What does it mean to set your face like flint in Isaiah 50:7?

In Isaiah 50:7 the prophet writes, "But the LORD God helps me; therefore I have not been disgraced; therefore I have set my face like a flint, and I know that I shall not be put to shame." Flint is a hard rock. To "set one's face like flint" is a figure of speech implying resolute determination. The NLT renders the verse this way: "Because the Sovereign LORD helps me, I will not be disgraced. Therefore, I have set my face like a stone, determined to do his will. And I know that I will not be put to shame."

Isaiah's statement is part of one of the "Servant Songs," words that prophetically point to the Messiah (or "Servant of the Lord"). At the beginning of Isaiah 50, God questions Israel and affirms His power. The servant replies that God has given him "the tongue of those who are taught" so he can "sustain with a word him who is weary" (Isaiah 50:4). He is wakened in the morning to hear from God and does not turn away from God's teaching (Isaiah 50:4–5). He willingly endures persecution or disgrace (Isaiah 50:6). It is God who helps him in this, and thus he is not disgraced. Because of that, he is resolute in his mission. He has "set my face like a flint, and I know that I shall not be put to shame" (Isaiah 50:7).

The servant further explains that God is his vindicator and He is near. He invites his adversaries to contend with him. He challenges, "Behold, the Lord GOD helps me; who will declare me guilty? Behold, all of them will wear out like a garment; the moth will eat them up" (Isaiah 50:9). The servant then goes on to call those who fear the Lord to trust in Him and rely on Him (Isaiah 50:10). Those who trust in their own ways can walk in them, but they will ultimately reside in torment (Isaiah 50:11).

It is easy to see how Jesus "set [His] face like a flint." He knew His mission on earth and determinedly carried it out. When Jesus responded to Mary at the wedding at Cana He said, in part, "My hour has not yet come" (John 2:4). Early in His ministry when Simon Peter told Him "Everyone is looking for you" (Mark 1:37), Jesus replied, "Let us go on to the next towns, that I may preach there also, for that is why I came out" (Mark 1:38). Jesus was intentional in His healing and His teaching. He was intentional in silencing demons about sharing His identity (Mark 1:23–28). He was intentional in His travel (John 4; John 11:5–6). He was intentional in His interactions with the Pharisees and Sadducees. He told Zaccheus that "the Son of Man came to seek and to save the lost" (Luke 19:10). In describing Jesus washing the disciples' feet at the Last Supper, John explains, "when Jesus knew that his hour had come to depart out of this world to the Father, having loved his own who were in the world, he loved them to the end … Jesus, knowing that the Father had given all things into his hands, and that he had come from God and was going back to God, rose from supper. He laid aside his outer garments, and taking a towel, tied it around his waist" (John 13:1, 3–4). Jesus' ministry had a clear purpose from which He did not deviate. He knew His purpose and walked according to God's will. In John 17:4 Jesus prayed to the Father, "I glorified you on earth, having accomplished the work that you gave me to do."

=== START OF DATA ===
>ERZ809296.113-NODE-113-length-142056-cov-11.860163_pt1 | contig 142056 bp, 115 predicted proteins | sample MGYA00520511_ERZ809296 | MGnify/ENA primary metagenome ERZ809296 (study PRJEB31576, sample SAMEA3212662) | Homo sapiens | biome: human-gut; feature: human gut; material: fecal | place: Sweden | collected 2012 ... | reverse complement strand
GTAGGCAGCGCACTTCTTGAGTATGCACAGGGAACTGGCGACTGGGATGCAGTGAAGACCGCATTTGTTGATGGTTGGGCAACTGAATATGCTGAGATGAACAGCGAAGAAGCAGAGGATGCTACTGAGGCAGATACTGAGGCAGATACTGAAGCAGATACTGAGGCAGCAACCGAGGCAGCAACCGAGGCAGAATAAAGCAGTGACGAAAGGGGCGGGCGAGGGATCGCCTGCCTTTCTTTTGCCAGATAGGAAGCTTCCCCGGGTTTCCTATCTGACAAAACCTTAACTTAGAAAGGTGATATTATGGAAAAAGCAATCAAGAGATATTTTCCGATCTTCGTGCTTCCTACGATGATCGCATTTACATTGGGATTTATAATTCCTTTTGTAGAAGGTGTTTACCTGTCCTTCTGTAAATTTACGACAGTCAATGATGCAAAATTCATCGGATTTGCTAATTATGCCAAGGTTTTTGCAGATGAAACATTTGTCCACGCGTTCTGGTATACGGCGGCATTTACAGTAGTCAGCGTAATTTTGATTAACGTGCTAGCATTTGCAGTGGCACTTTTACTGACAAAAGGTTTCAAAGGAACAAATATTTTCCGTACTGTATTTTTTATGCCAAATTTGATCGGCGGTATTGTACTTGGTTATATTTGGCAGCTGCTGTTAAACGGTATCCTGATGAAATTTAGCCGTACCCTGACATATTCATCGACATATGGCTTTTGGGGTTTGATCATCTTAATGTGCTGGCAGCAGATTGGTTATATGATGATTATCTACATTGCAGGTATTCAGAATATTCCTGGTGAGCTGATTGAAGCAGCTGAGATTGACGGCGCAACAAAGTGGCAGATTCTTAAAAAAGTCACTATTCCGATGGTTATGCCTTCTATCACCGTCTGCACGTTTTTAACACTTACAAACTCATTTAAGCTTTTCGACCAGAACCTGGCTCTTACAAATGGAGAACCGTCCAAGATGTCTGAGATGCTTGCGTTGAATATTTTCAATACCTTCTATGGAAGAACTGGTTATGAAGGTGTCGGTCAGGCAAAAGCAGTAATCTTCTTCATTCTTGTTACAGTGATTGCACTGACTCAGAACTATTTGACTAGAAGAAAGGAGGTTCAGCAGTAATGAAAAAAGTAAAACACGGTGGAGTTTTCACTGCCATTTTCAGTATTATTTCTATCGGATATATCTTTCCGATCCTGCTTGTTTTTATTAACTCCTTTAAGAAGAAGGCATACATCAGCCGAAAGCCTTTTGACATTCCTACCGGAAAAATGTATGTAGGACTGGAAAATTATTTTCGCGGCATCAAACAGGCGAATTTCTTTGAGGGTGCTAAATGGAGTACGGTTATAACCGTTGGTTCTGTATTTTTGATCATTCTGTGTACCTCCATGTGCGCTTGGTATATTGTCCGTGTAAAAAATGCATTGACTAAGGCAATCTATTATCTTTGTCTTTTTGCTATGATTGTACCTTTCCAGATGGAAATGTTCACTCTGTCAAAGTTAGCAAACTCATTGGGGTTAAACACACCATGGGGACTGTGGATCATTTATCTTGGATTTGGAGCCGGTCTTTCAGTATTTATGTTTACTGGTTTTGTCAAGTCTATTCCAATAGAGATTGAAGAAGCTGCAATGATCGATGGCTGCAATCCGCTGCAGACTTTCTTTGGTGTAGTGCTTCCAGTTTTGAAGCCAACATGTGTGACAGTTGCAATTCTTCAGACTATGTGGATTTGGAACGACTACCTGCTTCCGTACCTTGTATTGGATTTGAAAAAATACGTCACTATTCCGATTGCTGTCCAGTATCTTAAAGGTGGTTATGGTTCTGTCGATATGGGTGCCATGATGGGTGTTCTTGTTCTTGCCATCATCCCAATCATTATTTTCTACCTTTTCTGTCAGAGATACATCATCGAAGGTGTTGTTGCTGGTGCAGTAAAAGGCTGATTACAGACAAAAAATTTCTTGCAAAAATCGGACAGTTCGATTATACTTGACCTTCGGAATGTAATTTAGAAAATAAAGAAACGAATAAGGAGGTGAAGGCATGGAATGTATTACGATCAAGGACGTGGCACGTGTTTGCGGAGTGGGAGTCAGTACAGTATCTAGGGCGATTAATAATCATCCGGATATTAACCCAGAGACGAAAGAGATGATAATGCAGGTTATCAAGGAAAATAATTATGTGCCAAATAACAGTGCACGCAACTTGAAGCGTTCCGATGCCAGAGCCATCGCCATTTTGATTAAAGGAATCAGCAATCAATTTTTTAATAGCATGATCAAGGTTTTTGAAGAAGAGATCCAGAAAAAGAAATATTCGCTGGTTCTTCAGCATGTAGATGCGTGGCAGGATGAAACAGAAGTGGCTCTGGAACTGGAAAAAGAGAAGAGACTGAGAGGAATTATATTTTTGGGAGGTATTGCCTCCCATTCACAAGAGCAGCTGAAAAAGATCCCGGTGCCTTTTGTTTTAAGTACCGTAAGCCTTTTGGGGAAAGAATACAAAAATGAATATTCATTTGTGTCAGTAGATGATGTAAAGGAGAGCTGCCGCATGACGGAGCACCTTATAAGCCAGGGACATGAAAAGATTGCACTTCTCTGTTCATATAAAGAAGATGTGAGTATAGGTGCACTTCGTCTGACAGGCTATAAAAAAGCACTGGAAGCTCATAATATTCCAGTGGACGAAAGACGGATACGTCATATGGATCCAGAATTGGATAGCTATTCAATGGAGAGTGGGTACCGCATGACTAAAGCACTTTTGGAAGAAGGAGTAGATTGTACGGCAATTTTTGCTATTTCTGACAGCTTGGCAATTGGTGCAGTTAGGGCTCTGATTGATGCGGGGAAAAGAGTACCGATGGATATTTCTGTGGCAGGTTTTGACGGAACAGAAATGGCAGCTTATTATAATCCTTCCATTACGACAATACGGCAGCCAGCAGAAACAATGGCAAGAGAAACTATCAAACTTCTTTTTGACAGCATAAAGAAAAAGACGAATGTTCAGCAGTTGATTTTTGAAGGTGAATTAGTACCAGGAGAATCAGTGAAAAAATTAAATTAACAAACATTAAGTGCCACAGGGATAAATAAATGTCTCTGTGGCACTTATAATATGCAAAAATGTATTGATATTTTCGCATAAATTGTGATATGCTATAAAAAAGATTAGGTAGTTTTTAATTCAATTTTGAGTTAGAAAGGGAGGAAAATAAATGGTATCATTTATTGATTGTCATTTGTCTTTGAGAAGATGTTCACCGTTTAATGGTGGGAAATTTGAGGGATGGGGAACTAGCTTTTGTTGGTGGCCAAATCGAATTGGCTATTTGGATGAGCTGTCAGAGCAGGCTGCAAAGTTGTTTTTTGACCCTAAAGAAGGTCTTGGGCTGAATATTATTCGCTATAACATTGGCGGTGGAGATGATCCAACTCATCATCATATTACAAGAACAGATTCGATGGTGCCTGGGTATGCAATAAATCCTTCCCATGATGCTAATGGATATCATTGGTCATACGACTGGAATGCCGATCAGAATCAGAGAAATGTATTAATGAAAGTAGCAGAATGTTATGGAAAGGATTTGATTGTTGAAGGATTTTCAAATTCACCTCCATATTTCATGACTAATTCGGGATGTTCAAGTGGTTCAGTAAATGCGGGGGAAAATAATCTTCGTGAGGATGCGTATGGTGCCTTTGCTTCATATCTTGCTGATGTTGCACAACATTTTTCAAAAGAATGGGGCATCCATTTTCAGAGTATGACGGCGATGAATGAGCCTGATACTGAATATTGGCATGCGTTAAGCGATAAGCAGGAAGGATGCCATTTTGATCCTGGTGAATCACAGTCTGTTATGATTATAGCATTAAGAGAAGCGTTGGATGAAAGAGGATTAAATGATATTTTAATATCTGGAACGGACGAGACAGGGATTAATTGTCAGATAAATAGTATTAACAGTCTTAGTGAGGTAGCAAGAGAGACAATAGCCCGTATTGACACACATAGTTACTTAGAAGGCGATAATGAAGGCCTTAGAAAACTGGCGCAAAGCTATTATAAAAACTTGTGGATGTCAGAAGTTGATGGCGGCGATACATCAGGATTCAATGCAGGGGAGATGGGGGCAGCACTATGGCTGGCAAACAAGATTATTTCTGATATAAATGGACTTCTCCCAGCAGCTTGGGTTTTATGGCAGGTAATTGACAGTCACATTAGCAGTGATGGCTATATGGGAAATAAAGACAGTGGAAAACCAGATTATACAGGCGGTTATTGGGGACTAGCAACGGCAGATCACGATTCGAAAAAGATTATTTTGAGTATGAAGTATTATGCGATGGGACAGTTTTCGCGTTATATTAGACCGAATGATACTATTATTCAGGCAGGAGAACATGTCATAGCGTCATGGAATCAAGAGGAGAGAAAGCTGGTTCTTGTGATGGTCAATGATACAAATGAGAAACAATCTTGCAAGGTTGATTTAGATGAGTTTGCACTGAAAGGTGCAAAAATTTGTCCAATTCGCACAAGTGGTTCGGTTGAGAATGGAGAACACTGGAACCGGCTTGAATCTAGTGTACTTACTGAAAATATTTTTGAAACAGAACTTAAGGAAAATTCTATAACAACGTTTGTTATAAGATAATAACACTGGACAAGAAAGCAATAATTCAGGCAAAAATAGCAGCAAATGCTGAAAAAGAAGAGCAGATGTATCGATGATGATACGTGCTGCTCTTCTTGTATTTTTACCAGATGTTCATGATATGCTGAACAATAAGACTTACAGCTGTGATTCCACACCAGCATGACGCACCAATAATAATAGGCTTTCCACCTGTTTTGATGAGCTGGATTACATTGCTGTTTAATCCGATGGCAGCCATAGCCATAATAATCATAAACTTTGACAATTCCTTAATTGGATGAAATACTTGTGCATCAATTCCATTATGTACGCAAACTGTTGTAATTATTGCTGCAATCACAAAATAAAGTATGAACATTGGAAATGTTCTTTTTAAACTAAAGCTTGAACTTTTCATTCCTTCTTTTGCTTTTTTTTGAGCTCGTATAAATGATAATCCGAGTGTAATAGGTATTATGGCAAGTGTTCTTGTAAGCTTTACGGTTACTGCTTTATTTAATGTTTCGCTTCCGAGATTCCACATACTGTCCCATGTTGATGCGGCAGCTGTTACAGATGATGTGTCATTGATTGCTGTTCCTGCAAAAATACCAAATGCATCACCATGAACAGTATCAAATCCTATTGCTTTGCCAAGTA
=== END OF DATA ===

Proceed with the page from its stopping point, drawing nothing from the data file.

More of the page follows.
Perhaps most strikingly, Luke 9:51 says, "When the days drew near for him to be taken up, he set his face to go to Jerusalem." Jesus' face was set like flint during His entire earthly ministry, and particularly as related to going to the cross. He prepared His disciples for what would happen (Mark 8:31–33; 9:30–32; 10:32–34). When Peter rebuked Him, Jesus responded, "Get behind me, Satan! For you are not setting your mind on the things of God, but on the things of man" (Mark 8:33). Jesus would not be deterred. Lest there be any confusion, Jesus also told His followers, "For this reason the Father loves me, because I lay down my life that I may take it up again. No one takes it from me, but I lay it down of my own accord. I have authority to lay it down, and I have authority to take it up again. This charge I have received from my Father" (John 10:17–18).

Interestingly, Isaiah 50:7 also applies to Isaiah, who was faithful to speak God's words to the people of Judah and Israel, even when the people were unreceptive. We, too, can "set our faces like flint" in following God. We, too, are instructed by His Word (2 Timothy 3:16–17) and called to obey Him (John 15:1–17; Philippians 2:12–13; James 1:22). We, too, will face hardship (John 16:33; 2 Timothy 3:12; 1 Peter 4:12–13). And we, too, are not ultimately disgraced because the Lord is our helper (Hebrews 13:5–8; 1 Peter 4:16–19). Because of Jesus' death and resurrection, all who put their trust in Him are vindicated before the Lord (2 Corinthians 5:21; Ephesians 1:3–14; Romans 8:1–39). We can stand resolute in Christ, knowing our security is in Him (John 10:28–30). And thus we can live in the midst of this fallen world with our hearts at rest and our faces set firmly toward Him and His will.

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